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Streetscape project on Cherokee finally underway

The long planned streetscape project on Cherokee Street, between Jefferson and Nebraska, is finally underway in South St. Louis. It  began in  jarring fashion to those unprepared. All the trees were cut down. There was a hodgepodge of species, and many of the trees had not been well maintained, but it sure makes the street look different. At the very least, it helps to highlight the quality of the remaining building stock.

As for the exact improvements coming to Cherokee along the borders of the Benton Park West and Gravois Park neighborhoods, improvements will include:

New pedestrian lighting, new trees, ADA compliant curb cuts at all intersections, and removal/replacement of the brick pavers between the sidewalk and the street with concrete.

The sidewalks will not be replaced, but they are really not in too bad of shape. The main thing this project will add is a little more consistency along this Cherokee Street business district. For a more detailed look at the lighting and the specifics of the project, check out Cherokee Street News. Pictures of the now tree-free Cherokee Street can be seen below. Expect updates as progress continues.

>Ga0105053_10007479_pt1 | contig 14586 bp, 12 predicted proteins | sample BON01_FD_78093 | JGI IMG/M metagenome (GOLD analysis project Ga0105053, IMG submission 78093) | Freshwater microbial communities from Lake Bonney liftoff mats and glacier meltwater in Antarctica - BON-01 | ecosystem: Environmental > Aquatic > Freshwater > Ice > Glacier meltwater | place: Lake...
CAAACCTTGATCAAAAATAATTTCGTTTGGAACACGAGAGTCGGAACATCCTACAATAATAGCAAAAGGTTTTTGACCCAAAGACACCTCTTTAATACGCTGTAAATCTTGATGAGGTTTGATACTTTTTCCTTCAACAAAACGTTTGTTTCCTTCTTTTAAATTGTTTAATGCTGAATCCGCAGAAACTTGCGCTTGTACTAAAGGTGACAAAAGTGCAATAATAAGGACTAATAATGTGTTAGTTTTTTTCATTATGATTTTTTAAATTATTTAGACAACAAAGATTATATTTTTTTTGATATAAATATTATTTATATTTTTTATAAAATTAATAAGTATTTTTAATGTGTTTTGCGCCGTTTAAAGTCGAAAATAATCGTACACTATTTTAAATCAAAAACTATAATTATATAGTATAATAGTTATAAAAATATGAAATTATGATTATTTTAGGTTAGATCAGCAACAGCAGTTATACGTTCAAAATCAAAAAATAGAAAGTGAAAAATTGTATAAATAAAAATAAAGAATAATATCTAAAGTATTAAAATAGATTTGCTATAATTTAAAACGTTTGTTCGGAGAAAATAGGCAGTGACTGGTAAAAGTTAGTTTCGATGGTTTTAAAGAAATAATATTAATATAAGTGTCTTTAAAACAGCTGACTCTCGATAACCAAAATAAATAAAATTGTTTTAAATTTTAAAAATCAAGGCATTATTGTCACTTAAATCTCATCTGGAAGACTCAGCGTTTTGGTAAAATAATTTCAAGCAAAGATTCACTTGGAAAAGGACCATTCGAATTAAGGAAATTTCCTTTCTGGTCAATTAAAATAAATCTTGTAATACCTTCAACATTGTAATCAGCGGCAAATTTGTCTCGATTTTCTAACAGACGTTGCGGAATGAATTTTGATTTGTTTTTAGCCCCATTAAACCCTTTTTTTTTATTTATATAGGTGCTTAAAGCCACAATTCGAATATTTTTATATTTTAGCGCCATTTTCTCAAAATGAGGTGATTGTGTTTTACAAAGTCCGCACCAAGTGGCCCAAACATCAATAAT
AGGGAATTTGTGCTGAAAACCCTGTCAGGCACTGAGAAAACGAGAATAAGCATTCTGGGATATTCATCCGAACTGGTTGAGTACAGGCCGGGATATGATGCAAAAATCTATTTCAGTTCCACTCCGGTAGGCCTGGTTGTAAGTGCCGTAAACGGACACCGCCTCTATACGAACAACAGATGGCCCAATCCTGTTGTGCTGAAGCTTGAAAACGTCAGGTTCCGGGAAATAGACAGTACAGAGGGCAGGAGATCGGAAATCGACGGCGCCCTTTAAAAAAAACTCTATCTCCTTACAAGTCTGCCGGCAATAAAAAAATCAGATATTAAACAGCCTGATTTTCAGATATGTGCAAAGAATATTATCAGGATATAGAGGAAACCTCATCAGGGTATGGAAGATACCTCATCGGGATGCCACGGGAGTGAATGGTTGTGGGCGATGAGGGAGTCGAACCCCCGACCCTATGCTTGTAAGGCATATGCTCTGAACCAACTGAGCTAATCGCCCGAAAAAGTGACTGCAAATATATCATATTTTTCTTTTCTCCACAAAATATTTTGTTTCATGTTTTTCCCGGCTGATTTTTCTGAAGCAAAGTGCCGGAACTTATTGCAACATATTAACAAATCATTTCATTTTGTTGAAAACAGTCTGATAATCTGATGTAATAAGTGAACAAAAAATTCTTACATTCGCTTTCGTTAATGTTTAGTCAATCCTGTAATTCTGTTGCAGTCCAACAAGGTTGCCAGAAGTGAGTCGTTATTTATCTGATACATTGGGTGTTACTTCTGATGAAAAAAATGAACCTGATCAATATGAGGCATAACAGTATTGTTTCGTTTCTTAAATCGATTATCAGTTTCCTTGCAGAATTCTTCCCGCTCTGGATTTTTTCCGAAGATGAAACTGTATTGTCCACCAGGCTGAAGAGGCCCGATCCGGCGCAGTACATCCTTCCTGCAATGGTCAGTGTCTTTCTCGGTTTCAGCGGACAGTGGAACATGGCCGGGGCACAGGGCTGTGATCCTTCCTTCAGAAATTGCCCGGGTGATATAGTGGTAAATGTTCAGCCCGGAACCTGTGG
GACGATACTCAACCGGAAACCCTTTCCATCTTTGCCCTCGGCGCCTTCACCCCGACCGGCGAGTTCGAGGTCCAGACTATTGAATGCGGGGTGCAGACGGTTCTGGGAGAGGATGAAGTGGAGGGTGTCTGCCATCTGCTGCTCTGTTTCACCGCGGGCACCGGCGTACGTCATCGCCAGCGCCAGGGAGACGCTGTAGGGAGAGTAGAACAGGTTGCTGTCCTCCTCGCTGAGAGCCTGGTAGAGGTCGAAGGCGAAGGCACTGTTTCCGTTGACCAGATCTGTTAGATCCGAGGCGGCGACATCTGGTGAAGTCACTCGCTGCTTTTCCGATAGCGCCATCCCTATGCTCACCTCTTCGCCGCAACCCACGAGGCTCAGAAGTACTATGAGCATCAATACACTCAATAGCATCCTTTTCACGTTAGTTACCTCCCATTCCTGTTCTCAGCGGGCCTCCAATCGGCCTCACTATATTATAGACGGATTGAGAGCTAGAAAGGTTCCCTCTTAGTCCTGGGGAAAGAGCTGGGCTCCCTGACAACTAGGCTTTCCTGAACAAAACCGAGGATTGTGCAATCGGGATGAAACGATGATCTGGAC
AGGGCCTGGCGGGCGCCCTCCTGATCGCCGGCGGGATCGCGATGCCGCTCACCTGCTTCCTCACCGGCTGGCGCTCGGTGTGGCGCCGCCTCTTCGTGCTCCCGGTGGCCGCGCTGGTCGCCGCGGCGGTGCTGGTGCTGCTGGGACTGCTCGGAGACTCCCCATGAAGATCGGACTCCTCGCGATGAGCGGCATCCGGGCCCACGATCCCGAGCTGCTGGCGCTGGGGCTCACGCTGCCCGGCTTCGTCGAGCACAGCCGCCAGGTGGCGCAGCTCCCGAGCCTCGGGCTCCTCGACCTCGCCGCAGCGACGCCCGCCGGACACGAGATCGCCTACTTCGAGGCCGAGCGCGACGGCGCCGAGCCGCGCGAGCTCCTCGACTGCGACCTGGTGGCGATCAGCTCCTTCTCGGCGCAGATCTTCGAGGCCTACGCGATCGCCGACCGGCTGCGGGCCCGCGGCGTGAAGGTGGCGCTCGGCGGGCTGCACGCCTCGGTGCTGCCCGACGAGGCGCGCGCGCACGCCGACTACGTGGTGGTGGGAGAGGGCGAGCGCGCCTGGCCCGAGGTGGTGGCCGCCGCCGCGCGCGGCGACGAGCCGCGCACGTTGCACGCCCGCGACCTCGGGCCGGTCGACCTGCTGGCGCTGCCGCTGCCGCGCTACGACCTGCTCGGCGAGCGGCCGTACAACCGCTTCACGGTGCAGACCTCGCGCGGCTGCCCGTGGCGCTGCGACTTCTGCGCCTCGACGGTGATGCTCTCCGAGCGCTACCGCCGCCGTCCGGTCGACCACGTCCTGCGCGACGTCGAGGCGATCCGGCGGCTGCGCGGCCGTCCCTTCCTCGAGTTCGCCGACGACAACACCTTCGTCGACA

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2 Responses to Streetscape project on Cherokee finally underway

  1. Luftmentsch August 3, 2010 at 10:17 am #

    Why, why, why do they always start by chopping down all the trees? What is with this town?! Why do they hate trees? The excuses are always the same, but take a look at other cities, and this is not what happens. In the end, it’s a matter of (skewed) values.

    • Matt Kastner August 3, 2010 at 10:27 am #

      While I agree with you when it comes to mature trees that were properly planted, I don’t think it was necessarily a bad choice in this situation. If memory serves, far too many of the trees on Cherokee were Bradford Pears, which never should have been planted there in the first place. They were also too close together. The flow of the street was not unified the way it was. These were not 100year old oaks. These were suburban wannabe trees that were 6″ in diameter at most. THe real problem is not cutting them down, but why nobody put any thought to the original plantings in the first place?

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